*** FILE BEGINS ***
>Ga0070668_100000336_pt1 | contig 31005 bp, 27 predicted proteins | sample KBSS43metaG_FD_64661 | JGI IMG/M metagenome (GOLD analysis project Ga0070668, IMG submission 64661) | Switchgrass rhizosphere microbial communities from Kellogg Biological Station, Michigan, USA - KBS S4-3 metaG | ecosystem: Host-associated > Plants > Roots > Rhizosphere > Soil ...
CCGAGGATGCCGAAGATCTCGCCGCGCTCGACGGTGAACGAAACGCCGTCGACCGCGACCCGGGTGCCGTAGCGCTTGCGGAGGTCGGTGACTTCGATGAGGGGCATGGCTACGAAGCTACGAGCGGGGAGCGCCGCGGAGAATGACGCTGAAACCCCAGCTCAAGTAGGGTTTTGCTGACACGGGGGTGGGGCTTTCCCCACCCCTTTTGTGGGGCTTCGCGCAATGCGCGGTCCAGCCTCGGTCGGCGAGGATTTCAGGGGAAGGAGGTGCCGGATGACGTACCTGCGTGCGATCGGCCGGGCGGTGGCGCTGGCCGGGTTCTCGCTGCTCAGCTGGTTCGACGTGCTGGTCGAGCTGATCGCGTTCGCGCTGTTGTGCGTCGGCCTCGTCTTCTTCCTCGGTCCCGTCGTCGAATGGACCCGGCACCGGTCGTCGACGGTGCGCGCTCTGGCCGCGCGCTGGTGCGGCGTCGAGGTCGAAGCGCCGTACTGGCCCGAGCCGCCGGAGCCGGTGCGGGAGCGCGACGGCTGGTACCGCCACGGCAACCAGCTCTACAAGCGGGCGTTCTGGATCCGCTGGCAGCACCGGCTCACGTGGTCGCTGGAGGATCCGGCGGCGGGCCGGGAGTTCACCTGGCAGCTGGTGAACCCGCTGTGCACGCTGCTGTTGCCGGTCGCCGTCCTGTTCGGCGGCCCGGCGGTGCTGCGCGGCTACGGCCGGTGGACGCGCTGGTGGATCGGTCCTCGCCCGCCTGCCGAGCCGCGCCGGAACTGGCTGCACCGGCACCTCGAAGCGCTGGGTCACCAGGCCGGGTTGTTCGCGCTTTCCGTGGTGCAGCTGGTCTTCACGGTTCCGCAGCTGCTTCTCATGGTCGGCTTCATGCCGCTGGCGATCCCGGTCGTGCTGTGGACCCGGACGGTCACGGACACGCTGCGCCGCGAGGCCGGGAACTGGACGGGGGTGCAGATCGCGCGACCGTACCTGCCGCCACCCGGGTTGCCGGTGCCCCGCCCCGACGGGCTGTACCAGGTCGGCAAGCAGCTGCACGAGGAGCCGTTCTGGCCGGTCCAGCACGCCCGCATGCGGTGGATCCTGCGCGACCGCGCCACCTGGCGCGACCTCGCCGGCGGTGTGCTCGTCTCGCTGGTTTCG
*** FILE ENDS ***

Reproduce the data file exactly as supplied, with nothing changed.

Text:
>Ga0070668_100000336_pt1 | contig 31005 bp, 27 predicted proteins | sample KBSS43metaG_FD_64661 | JGI IMG/M metagenome (GOLD analysis project Ga0070668, IMG submission 64661) | Switchgrass rhizosphere microbial communities from Kellogg Biological Station, Michigan, USA - KBS S4-3 metaG | ecosystem: Host-associated > Plants > Roots > Rhizosphere > Soil ...
CCGAGGATGCCGAAGATCTCGCCGCGCTCGACGGTGAACGAAACGCCGTCGACCGCGACCCGGGTGCCGTAGCGCTTGCGGAGGTCGGTGACTTCGATGAGGGGCATGGCTACGAAGCTACGAGCGGGGAGCGCCGCGGAGAATGACGCTGAAACCCCAGCTCAAGTAGGGTTTTGCTGACACGGGGGTGGGGCTTTCCCCACCCCTTTTGTGGGGCTTCGCGCAATGCGCGGTCCAGCCTCGGTCGGCGAGGATTTCAGGGGAAGGAGGTGCCGGATGACGTACCTGCGTGCGATCGGCCGGGCGGTGGCGCTGGCCGGGTTCTCGCTGCTCAGCTGGTTCGACGTGCTGGTCGAGCTGATCGCGTTCGCGCTGTTGTGCGTCGGCCTCGTCTTCTTCCTCGGTCCCGTCGTCGAATGGACCCGGCACCGGTCGTCGACGGTGCGCGCTCTGGCCGCGCGCTGGTGCGGCGTCGAGGTCGAAGCGCCGTACTGGCCCGAGCCGCCGGAGCCGGTGCGGGAGCGCGACGGCTGGTACCGCCACGGCAACCAGCTCTACAAGCGGGCGTTCTGGATCCGCTGGCAGCACCGGCTCACGTGGTCGCTGGAGGATCCGGCGGCGGGCCGGGAGTTCACCTGGCAGCTGGTGAACCCGCTGTGCACGCTGCTGTTGCCGGTCGCCGTCCTGTTCGGCGGCCCGGCGGTGCTGCGCGGCTACGGCCGGTGGACGCGCTGGTGGATCGGTCCTCGCCCGCCTGCCGAGCCGCGCCGGAACTGGCTGCACCGGCACCTCGAAGCGCTGGGTCACCAGGCCGGGTTGTTCGCGCTTTCCGTGGTGCAGCTGGTCTTCACGGTTCCGCAGCTGCTTCTCATGGTCGGCTTCATGCCGCTGGCGATCCCGGTCGTGCTGTGGACCCGGACGGTCACGGACACGCTGCGCCGCGAGGCCGGGAACTGGACGGGGGTGCAGATCGCGCGACCGTACCTGCCGCCACCCGGGTTGCCGGTGCCCCGCCCCGACGGGCTGTACCAGGTCGGCAAGCAGCTGCACGAGGAGCCGTTCTGGCCGGTCCAGCACGCCCGCATGCGGTGGATCCTGCGCGACCGCGCCACCTGGCGCGACCTCGCCGGCGGTGTGCTCGTCTCGCTGGTTTCG